Oh, also, with regard to Sheehan's Syndrome: I did lose an excessive amount of blood during childbirth-- well over a liter. Is it possible the tumor made me more susceptible to pituitary injury during childbirth? I thought Sheehan's was excessively rare. I initially considered it (since I had the only risk factor for it) but when the tumor was discovered I chalked all my hormonal issues up to that.
The excessive loss of blood is, as far as I know - THE cause of sheehan's... it is a shame the docs don't look for the issues later... as for the rare, they consider all pituitary issues to be rare but I know so many with them that I consider it *rarely diagnosed* to be um, more accurate? I know I got/get fluid issues from time to time with my cortisol but nothing like my post-op DI... so perhaps it is a matter of degree! So yeah, I do go through phases where I am mightily thirsty.
You would need IGF-1 - which might be the insulin like GF... but without a range it is hard to say what is going on there. IGF-1 is what the body uses after the liver processes the GH - growth hormone - which is what the pituitary actually puts out. So GH can be tested too - but IGF-1 is better.
Your doc did not test ACTH or cortisol? No baseline before the stim? You failed the stim... So he is going to keep you on the replacements?
BTW in general, one removes/reduces from the afternoon not the morning. A normal body has the highest level of cortisol in the morning decreasing thru the day to near nothing by midnight (hence why I don't know why the doc is dosing you later???). So when I took cortef (I am on a long acting to suppress my tumor - I hate it) I took 15mg on waking, 5mg between 2-4.
You did get advice on how to stress dose, and an emergency shot?
I got no information about stress dosing or emergency shots. I found a few places where you, actually, have talked about supplementing with salt water when things start to get a bit rocky: that's worked for me the last few mini-episodes. Today I put a bit of salt in my water and so far had more balance throughout the day, combined with a bit less thirst, but that may just be coincidental.
When you say range, do you mean they need a range of samples from me? The test says the standard range (as in, standard normal results) is 117 - 329.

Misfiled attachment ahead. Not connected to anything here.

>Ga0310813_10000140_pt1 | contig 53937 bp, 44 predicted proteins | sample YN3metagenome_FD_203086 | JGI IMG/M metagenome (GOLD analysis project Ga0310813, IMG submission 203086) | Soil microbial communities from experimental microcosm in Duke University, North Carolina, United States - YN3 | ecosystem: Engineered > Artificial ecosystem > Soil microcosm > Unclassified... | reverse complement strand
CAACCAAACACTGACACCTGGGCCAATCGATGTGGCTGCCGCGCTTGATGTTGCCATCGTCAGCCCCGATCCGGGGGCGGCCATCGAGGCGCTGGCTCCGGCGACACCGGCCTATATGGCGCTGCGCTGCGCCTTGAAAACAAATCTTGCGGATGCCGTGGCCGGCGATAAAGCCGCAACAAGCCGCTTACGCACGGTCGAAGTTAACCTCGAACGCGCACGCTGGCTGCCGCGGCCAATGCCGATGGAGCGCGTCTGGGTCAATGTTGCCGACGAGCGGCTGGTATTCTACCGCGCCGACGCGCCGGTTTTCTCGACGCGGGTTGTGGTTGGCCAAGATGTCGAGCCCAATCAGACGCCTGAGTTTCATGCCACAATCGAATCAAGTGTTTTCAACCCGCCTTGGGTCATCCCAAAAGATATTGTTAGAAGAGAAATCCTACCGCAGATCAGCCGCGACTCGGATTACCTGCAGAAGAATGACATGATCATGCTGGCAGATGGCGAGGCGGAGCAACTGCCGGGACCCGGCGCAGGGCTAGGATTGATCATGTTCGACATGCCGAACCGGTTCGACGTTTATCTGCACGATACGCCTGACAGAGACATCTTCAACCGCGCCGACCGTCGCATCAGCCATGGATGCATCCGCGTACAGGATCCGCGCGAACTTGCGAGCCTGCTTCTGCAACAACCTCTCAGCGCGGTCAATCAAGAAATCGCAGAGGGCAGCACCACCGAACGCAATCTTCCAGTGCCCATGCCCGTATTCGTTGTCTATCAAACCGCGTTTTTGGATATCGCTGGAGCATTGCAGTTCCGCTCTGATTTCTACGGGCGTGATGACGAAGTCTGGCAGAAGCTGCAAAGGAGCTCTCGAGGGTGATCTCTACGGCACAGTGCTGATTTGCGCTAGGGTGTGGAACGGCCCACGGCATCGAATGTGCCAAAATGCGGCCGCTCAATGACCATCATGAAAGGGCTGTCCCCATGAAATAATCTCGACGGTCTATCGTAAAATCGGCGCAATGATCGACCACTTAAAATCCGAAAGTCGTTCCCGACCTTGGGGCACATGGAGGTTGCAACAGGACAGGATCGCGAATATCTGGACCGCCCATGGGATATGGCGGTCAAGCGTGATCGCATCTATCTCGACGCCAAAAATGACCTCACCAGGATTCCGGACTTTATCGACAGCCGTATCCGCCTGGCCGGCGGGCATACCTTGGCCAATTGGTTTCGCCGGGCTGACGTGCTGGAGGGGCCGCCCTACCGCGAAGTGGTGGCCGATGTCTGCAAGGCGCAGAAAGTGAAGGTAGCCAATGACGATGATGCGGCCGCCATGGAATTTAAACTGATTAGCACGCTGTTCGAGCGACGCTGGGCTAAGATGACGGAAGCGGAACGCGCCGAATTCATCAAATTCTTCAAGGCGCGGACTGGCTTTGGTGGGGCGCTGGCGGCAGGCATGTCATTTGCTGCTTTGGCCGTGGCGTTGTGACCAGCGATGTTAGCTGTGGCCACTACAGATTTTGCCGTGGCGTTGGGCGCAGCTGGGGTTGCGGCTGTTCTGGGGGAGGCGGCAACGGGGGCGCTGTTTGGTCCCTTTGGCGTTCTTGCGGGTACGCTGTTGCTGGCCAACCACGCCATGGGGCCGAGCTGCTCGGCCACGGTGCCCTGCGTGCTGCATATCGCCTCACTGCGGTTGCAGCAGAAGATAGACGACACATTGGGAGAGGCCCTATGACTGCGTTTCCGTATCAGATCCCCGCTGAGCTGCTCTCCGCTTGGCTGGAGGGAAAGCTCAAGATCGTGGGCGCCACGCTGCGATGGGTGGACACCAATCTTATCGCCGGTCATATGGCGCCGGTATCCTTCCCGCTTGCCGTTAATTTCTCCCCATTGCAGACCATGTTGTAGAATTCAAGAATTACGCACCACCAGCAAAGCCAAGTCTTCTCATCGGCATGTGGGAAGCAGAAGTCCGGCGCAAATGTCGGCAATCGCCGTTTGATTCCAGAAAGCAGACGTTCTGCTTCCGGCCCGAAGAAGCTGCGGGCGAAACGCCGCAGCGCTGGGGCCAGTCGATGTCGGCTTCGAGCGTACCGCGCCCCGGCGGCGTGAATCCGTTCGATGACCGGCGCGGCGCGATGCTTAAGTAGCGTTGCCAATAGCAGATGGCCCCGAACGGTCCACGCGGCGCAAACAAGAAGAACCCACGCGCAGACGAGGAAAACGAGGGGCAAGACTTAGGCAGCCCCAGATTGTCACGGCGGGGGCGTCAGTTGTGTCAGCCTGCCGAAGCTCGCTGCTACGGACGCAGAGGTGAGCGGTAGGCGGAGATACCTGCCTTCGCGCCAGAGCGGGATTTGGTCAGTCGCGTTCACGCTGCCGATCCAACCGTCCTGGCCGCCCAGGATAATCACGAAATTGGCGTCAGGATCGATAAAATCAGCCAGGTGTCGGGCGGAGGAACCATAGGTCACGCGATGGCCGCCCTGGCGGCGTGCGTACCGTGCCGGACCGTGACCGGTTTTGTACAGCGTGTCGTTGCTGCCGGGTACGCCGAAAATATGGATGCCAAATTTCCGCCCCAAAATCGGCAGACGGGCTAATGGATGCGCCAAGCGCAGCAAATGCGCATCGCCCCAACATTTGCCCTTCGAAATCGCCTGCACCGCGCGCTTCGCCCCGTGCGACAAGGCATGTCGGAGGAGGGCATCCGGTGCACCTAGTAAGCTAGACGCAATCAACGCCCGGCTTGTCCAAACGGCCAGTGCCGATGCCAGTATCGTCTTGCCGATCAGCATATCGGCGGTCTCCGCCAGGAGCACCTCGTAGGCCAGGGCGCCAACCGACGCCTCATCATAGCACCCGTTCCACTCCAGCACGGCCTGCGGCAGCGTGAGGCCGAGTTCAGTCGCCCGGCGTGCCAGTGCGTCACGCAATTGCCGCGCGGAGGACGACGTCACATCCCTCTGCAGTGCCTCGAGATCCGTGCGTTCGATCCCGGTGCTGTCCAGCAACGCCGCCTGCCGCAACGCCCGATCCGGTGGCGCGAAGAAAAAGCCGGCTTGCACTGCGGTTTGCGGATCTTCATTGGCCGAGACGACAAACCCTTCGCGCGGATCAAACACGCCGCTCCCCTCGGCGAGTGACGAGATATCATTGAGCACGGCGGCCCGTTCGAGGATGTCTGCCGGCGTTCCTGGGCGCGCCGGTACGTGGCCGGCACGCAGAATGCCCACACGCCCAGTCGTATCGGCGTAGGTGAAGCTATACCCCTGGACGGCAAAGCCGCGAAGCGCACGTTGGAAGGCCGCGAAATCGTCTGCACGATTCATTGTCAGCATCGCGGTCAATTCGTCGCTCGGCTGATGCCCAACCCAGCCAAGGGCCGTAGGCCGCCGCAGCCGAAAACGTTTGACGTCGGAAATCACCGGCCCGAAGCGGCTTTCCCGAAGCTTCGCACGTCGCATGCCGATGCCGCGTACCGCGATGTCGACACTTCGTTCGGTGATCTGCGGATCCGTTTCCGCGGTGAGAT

I still have an endo appt next week, but I'm trying to get in to work with an endocrinologist at my local university's pituitary center. I feel like she'll know best which direction to go from here.
The standard lab range is what I mean They vary from lab to lab so raw numbers mean nothing. Always get copies!
If you were 105 before surgery and the range was 117, then the doc should be arranging for a stim test. In surgery, that is the hormone often lost, but you seem to be low before, so worth testing to get on replacements. The med is super expensive and is a shot (tiny needles) but I know when I am off it - and so does my hubs.
Re emergency dosing.... that is super duper neglectful of your docs - since that can lead to death. When you are feeling low, you do actually need more salt and you can also salt food. Depending on your potassium levels (it is helpful if you have those levels) as sodium and potassium work together and most people drop in sodium and spike in potassium (K) - so if you do that, you should avoid extra K, but some of us also drop K (I do) so I need K too, In that case things like tomato juice, low sugar gatorade etc can be used. Pickles, olives, chips and stuff can be used when you feel crappy - also bouillion cubes, ramen soup - look for high sodium levels.
I hope the pituitary endo can help you more. Get an act-o-vial of solu-cortef or solu-medrol and a needle to set up in case of emergency. The AI help pages have links on symptoms of crisis (which you and people around you should know) and stress dosing guidelines to use until your doc tells you what to do - have extra meds on you.
Copyright 1994-2016 MedHelp International. All rights reserved.
MedHelp is a division of Aptus Health.
This site complies with the HONcode standard for trustworthy health information.
The Content on this Site is presented in a summary fashion, and is intended to be used for educational and entertainment purposes only. It is not intended to be and should not be interpreted as medical advice or a diagnosis of any health or fitness problem, condition or disease; or a recommendation for a specific test, doctor, care provider, procedure, treatment plan, product, or course of action. Med Help International, Inc. is not a medical or healthcare provider and your use of this Site does not create a doctor / patient relationship. We disclaim all responsibility for the professional qualifications and licensing of, and services provided by, any physician or other health providers posting on or otherwise referred to on this Site and/or any Third Party Site. Never disregard the medical advice of your physician or health professional, or delay in seeking such advice, because of something you read on this Site. We offer this Site AS IS and without any warranties. By using this Site you agree to the following Terms and Conditions. If you think you may have a medical emergency, call your physician or 911 immediately.